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The Best Trailer Jack Reviews For 2024

(Camp Addict does NOT accept payment from any company to review or endorse their products.)

An electric trailer jack very well might have saved Kelly's back from total carnage. It's one of the best upgrades she made to her travel trailer.

Obviously, trailer jacks allow you to raise and lower the front of a trailer. This lets you not only level the trailer from front to back, but it also allows you to connect and disconnect it from your tow vehicle.

An electric trailer jack makes raising and lowering the front of a heavier trailer a breeze. So, a manual trailer jack might be all you need for a lightweight trailer.

No matter what type and size of trailer you have, a trailer tongue jack is a required piece of equipment, so get the best one to fit your needs.

Read on to learn which we consider to be the best trailer jacks, both for manual and electric tongue jacks.

Trailer Jack Guide

Trailer jacks are pretty simple devices, yet there are a few things to know about them before you make a purchase. Should you go with an electric or manual trailer jack? What size rating should you get?

Learn more about trailer jacks by reading our Trailer Tongue Jack Guide.

Electric Tongue Jack Reviews

Electric trailer jacks are pretty simple devices.

Still, there are features available that will help you decide which is best for your trailer.

Below, we have narrowed down the list of electric power tongue jacks so you can easily decide which is the right product for your individual need.

All of the below reviewed electric tongue jacks fit a 2 1/4" mounting hole, which is the standard size for A-frame trailer tongues, including those found on RV travel trailers.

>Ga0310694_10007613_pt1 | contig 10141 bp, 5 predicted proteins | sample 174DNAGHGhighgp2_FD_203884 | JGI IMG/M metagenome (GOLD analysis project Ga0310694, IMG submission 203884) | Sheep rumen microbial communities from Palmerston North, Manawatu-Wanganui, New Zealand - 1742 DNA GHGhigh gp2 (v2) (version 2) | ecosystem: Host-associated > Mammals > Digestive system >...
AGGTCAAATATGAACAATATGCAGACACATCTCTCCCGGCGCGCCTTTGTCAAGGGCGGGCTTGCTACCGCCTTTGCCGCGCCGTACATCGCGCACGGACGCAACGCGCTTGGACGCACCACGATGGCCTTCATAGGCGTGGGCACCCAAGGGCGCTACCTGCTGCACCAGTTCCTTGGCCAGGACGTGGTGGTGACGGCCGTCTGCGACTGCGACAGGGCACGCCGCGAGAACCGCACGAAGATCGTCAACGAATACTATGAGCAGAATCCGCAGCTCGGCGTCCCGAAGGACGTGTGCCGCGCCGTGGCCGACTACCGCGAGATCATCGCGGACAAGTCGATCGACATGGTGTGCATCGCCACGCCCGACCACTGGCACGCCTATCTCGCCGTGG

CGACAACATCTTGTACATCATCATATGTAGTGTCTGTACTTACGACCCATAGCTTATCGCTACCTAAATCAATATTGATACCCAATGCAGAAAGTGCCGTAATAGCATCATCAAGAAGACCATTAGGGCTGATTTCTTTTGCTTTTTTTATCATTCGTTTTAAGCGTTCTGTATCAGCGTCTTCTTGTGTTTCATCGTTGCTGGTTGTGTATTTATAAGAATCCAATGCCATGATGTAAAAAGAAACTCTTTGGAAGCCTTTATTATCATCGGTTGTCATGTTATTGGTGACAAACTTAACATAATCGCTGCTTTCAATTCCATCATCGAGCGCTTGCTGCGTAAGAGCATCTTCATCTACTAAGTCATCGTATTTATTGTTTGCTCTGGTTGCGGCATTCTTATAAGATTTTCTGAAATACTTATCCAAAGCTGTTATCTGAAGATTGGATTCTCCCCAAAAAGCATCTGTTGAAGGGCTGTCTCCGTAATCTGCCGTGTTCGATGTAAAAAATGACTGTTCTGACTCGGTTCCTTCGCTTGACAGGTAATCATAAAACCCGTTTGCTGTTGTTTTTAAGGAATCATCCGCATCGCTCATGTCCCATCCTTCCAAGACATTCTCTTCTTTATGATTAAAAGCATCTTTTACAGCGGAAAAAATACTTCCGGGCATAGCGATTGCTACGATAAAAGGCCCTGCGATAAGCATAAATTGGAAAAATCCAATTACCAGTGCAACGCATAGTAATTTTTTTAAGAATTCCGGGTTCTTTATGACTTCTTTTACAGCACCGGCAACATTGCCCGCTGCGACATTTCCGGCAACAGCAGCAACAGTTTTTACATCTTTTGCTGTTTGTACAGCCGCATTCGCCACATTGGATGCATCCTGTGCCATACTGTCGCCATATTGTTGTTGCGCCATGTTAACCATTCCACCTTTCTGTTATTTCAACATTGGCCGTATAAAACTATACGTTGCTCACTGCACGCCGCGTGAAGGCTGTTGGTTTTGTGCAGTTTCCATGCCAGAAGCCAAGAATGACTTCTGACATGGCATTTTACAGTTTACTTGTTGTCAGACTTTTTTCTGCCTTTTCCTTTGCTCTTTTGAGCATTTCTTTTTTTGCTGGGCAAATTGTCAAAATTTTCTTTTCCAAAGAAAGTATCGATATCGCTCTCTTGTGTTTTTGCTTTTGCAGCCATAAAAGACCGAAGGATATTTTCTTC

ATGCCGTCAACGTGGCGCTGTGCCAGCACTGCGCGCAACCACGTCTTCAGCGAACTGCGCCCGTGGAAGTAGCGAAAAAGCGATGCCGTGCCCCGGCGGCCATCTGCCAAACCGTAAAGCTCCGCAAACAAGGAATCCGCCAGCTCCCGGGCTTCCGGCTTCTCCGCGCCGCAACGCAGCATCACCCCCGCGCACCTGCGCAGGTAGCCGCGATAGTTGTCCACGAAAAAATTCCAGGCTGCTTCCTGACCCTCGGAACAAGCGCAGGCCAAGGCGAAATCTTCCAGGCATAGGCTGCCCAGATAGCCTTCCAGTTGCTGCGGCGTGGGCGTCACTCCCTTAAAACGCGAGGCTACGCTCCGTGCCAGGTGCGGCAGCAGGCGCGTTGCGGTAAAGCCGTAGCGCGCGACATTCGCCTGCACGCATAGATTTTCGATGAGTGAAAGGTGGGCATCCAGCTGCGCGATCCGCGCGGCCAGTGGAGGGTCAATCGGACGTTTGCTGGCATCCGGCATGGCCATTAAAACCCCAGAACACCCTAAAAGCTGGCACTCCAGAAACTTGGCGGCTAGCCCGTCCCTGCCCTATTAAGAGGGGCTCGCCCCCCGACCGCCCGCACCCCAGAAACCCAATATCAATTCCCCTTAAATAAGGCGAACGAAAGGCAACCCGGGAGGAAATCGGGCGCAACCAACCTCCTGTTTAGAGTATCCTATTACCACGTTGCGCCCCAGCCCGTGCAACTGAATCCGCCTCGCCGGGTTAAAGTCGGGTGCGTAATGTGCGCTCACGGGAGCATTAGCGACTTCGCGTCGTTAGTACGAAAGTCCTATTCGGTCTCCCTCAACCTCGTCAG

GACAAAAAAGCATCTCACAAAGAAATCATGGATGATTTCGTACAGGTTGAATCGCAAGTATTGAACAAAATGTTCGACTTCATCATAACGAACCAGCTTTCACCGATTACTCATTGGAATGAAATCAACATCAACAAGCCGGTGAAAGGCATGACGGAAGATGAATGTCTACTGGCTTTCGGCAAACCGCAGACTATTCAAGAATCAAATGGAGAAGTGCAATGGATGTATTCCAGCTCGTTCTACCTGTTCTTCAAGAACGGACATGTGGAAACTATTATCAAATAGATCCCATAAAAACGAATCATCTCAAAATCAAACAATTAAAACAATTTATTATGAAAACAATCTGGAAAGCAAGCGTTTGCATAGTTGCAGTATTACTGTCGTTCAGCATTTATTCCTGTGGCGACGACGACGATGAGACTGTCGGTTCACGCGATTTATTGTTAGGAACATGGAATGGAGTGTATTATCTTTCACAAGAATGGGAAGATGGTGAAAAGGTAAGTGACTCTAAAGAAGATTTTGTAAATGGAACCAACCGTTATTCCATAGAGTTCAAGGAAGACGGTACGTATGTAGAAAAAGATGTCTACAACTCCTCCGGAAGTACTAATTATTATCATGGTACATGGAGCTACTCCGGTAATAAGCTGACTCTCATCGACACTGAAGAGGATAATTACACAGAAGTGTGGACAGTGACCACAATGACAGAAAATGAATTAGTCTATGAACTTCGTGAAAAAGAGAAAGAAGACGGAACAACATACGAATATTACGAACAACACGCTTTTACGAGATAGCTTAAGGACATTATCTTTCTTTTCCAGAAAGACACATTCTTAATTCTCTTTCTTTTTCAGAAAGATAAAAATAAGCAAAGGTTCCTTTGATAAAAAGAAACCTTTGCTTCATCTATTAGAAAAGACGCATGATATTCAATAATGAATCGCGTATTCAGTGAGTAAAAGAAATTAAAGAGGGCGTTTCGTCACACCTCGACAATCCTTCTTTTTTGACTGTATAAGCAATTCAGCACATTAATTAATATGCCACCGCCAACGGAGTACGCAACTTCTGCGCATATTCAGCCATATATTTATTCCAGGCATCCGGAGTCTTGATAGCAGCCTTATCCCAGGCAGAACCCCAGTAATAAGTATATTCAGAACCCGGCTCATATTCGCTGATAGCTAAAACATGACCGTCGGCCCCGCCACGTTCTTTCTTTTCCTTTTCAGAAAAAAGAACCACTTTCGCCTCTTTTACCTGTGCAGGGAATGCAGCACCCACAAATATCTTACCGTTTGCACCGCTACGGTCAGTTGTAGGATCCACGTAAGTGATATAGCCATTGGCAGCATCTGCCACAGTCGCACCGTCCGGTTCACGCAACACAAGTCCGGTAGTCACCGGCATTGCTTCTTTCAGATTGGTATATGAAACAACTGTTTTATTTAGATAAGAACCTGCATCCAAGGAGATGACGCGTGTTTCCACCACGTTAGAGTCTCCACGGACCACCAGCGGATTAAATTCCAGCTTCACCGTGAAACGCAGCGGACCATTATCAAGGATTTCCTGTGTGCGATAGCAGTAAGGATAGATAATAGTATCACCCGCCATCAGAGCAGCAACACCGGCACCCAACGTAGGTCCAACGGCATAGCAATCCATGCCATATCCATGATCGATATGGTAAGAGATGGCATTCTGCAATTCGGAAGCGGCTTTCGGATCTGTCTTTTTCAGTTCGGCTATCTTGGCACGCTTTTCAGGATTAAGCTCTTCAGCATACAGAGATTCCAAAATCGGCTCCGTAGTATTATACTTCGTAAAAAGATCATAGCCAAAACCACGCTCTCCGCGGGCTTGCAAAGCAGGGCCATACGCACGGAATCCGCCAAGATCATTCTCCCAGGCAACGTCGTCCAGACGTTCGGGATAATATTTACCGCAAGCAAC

What Size Trailer Tongue Jack Do I Need?

The below reviewed electric trailer jacks come with weight ratings ranging from 3,650 pounds to 5,000 pounds.

Learn more about choosing the right trailer jack weight rating.

(Spoiler alert! For most 'normal' sized trailers, any of these weight ratings most likely will work.)

Best Electric Trailer Jack

Husky Brute HB3000 & Super Brute HSB5000R

Husky super brute electric trailer jack


  • 3,000 and 5,000 pound capacity
  • Ball screw design for lower battery use and superior performance
  • 18" jack leg travel with additional 6" of drop leg travel
  • 3 LED lights for easier night hitching
  • Remote control available


  • None that we can find

The Husky electric trailer jack comes in a few different size ratings with different features.

They ALL have a unique 'ball screw' design for superior performance (more efficient and uses less power than traditional jack drive mechanisms).

This means quieter operation with less strain on the electric motor.

Here we feature the Husky Brute HSB3000 (3,000-pound capability) and the Husky Super Brute HSB5000R (5,000-pound capacity) that has a remote control.

HSB5000R w/Remote

Continue Reading Husky Super Brute Electric Trailer Jack Review

Best Electric Trailer Jack Runner Up